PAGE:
Generalization refers to the ability of a machine learning model to predict accurately in circumstances not represented in its training data. Generalization is a good thing – and is one of the main goals of the model building process. But it's hard to judge early on when you're using every scrap of data available for training.

3. Is it overtrained?

Overtraining refers to a model that has learned its training set "too well" – predicting it almost perfectly but failing on anything new.

If training separation accuracy is high and k-fold accuracy is also very high (we are always suspicious of 100% k-folds), but performance on holdouts or new data is very low, your model is probably overtrained. This is another version of a failure to generalize – the training set did not include enough data representative of variation in the target or background, but in this case the machine learning model overcompensated.

You'll need to add more data to the mix, with more diversity as representative as possible of the circumstances in which it will be expected to perform. Forcing the model to span the real-world variations will loosen the fit, and accuracy on new data will improve.

4. Is it balanced?

Unbalanced training data is also a frequent cause of machine learning performance issues. Balance refers to whether the total number of observations in the training set are allocated more or less equally across classes or predicted values. If we have metadata that address other components of variation (environments or circumstances in which data is collected), we'd like to see a balance there as well.

Lack of balance can bias feature selection, and also tends to bias many types of learning algorithms to favor overrepresented classes. Models will naturally be better at detecting what they see the most of. Our feature discovery environment automatically creates a balanced subset of the data thru random subsampling before running the discovery algorithm. We don't always force balance during training, because sometimes the resulting bias is useful – it may even be representative of real world expectations. But its always one of the first things we suggest looking at when there is a problem of many different class samples being incorrectly classified into the same class.

Here's a quick test to see whether the imbalance is a significant factor in model accuracy: Create a balanced subset from your training data and retrain the model.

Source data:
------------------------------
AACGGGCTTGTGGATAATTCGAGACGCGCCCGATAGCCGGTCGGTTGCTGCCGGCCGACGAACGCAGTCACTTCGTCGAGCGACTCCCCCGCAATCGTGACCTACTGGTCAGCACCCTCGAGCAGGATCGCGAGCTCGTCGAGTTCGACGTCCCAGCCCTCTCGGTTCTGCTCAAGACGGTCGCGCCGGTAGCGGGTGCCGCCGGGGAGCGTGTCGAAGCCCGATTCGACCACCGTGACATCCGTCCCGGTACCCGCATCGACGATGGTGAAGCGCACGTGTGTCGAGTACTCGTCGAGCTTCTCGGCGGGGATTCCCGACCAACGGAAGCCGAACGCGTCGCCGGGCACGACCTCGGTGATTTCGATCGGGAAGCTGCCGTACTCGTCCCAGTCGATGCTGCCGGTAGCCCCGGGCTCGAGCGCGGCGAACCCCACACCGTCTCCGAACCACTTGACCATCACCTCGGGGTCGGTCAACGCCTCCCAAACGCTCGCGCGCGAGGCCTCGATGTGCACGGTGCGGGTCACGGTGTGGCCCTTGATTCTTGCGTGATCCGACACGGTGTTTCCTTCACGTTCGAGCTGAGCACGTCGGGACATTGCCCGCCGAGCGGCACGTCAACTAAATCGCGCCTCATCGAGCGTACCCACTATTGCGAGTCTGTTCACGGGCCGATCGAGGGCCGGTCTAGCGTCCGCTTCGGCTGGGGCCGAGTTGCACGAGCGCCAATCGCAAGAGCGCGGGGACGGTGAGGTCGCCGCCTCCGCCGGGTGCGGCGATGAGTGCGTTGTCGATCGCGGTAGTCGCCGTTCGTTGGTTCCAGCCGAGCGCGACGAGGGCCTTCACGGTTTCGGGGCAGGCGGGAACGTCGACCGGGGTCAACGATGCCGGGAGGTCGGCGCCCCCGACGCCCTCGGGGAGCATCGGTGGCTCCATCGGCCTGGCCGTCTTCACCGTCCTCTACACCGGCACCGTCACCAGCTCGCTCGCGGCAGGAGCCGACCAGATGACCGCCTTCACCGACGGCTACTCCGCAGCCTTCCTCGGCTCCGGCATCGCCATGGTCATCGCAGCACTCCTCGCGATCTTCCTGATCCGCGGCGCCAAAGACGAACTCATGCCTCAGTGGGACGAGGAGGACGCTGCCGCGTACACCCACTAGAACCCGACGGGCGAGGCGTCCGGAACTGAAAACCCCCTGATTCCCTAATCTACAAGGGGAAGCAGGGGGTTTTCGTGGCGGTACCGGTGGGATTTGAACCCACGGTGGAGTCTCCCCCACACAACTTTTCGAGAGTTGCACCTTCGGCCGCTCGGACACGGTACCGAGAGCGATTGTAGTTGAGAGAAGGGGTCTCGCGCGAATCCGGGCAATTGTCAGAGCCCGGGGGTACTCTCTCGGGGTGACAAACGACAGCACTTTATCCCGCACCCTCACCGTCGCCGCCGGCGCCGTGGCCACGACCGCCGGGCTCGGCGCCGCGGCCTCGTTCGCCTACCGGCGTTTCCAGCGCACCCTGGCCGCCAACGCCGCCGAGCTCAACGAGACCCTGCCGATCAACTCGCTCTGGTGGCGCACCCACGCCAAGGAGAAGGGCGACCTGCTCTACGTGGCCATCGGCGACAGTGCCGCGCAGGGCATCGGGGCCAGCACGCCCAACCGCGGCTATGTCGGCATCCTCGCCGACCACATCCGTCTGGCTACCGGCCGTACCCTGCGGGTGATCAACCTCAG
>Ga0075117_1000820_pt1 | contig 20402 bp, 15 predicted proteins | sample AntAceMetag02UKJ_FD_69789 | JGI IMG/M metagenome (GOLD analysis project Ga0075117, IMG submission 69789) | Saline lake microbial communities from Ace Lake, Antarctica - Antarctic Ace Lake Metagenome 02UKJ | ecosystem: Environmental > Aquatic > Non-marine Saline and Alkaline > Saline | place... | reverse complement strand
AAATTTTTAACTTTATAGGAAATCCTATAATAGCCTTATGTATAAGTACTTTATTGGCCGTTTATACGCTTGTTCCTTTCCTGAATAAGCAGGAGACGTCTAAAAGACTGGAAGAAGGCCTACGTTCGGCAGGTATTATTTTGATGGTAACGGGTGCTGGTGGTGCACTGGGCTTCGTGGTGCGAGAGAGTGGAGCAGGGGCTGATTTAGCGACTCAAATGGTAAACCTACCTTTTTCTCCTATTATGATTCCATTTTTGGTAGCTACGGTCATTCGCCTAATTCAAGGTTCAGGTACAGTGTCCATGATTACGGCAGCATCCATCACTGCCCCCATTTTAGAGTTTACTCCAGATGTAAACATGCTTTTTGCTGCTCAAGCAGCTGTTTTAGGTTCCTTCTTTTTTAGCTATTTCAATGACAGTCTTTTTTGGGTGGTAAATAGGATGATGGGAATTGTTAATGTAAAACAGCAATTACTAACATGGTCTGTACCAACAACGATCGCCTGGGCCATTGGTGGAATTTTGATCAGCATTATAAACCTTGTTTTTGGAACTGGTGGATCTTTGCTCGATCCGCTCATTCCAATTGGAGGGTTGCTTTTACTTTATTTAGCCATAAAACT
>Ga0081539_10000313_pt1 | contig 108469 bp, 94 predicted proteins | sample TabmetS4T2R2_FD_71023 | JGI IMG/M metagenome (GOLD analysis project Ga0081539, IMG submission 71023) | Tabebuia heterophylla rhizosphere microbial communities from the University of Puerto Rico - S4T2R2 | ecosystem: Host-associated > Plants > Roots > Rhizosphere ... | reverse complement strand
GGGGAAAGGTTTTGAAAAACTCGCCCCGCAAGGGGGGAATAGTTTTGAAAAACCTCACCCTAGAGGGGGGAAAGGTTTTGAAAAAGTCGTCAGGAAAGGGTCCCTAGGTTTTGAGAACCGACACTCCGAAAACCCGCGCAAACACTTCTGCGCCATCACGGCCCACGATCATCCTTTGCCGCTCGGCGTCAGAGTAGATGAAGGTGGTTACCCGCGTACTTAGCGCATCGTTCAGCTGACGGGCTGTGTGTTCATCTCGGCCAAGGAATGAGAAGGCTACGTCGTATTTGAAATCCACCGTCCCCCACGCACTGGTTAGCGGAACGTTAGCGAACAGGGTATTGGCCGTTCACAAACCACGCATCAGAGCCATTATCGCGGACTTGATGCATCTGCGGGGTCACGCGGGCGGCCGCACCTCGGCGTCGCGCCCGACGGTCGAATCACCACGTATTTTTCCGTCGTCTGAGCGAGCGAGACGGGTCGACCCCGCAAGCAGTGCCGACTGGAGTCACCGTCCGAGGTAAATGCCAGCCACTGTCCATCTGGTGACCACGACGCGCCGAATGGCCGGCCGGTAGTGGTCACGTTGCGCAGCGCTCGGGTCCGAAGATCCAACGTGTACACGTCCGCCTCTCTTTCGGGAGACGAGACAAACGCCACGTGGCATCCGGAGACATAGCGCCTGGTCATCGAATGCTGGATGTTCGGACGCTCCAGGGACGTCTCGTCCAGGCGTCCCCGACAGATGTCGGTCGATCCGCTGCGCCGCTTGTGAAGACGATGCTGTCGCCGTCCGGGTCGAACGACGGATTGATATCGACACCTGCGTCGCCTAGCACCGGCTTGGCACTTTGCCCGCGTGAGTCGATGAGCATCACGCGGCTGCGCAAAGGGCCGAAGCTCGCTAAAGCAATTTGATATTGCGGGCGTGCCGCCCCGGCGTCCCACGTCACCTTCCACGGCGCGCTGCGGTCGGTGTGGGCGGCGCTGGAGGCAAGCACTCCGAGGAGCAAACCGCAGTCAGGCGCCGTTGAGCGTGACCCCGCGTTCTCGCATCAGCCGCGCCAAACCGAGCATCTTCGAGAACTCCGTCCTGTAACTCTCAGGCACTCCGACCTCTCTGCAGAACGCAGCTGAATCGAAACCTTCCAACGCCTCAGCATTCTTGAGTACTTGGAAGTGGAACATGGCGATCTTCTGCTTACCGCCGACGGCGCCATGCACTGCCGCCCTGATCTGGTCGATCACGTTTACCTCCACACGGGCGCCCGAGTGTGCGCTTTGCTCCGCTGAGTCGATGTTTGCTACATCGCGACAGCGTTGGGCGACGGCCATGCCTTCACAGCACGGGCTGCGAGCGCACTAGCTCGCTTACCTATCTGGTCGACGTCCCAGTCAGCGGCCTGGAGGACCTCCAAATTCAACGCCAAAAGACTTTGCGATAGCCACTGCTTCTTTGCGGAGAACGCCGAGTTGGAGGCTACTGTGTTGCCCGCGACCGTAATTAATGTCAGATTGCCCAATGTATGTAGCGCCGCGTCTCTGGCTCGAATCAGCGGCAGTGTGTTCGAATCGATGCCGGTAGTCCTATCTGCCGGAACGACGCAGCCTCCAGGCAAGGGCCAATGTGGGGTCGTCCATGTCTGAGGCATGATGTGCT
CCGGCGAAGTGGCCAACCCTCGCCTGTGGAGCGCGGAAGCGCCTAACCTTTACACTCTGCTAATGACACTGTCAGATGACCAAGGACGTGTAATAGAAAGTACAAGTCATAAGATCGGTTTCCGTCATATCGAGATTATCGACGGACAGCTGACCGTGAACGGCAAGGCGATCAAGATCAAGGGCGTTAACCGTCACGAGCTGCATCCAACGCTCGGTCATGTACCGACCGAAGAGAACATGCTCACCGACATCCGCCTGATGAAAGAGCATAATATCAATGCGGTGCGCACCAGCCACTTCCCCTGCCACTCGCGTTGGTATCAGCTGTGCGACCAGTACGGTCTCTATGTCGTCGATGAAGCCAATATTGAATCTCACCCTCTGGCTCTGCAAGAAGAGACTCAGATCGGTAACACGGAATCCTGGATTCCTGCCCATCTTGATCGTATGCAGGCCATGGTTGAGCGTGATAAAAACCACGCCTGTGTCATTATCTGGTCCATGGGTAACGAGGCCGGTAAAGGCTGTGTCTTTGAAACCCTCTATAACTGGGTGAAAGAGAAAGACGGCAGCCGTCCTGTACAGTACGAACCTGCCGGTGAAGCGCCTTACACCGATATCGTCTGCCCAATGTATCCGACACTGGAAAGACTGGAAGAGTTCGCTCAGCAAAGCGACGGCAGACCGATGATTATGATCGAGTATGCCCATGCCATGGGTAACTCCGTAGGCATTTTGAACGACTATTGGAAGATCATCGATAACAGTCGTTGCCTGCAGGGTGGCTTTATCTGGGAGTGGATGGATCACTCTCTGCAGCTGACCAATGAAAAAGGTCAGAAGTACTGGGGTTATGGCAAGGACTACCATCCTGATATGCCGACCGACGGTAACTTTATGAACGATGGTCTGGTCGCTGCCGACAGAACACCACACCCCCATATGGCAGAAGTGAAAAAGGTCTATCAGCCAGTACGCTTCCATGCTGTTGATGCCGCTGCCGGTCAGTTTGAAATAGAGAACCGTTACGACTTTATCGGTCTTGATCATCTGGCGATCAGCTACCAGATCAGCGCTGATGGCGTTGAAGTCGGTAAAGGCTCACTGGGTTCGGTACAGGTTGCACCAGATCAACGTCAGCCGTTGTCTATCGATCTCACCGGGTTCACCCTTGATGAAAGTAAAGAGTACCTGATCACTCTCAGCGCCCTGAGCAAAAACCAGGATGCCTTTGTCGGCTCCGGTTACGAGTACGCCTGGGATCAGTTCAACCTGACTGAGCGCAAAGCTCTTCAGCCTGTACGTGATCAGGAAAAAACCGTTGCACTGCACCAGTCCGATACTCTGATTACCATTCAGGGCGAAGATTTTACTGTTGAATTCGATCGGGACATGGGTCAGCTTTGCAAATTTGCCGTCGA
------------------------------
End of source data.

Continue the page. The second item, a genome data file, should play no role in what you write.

If it's a classification model, compare the marginal accuracies of each prediction class using the original vs balanced set.

If it's a regression model, look at the distribution of error for different predicted values.

If the balanced subset makes the marginal accuracies converge, even if overall accuracy is lower, then balance is a big part of the problem.

To fix an unbalanced dataset:

  1. If your training data is unbalanced and you have plenty of data, create a balanced subsample.
  2. If you don't have plenty of data, collect more observations from the underrepresented classes or ranges.

There is no number 3.

5. What else could it be?

Once you've ruled out basic fitness-for-purpose issues with the algorithms, features and parsing methods, after you've added data but it's still not improving its ability to generalize, once your dataset is well balanced, and it doesn't appear to be overtrained, it's time for a deeper dive.

Try to identify common factors in data where the model fails. Take a closer look at feature selection. You might explore k-fold validation using hold-outs grouped by metadata to determine if there is an explainable factor. Perhaps do some clustering or anomaly detection on the data set to see if there are inherent differences between types of data that might benefit from different sub-models. (Reality AI supports this.)

But this stuff is wasted effort until you've gone thru 1-4 – in our experience, these address most of our customers' problems. You don't need a PhD in machine learning to deal with and diagnose most machine learning model problems. Just a little detective work, some common sense about data, and these four steps can get you a very long way.

Have you encountered other issues with your machine learning model? Do you want to share a different diagnosis approach? Let us know in the comment section below.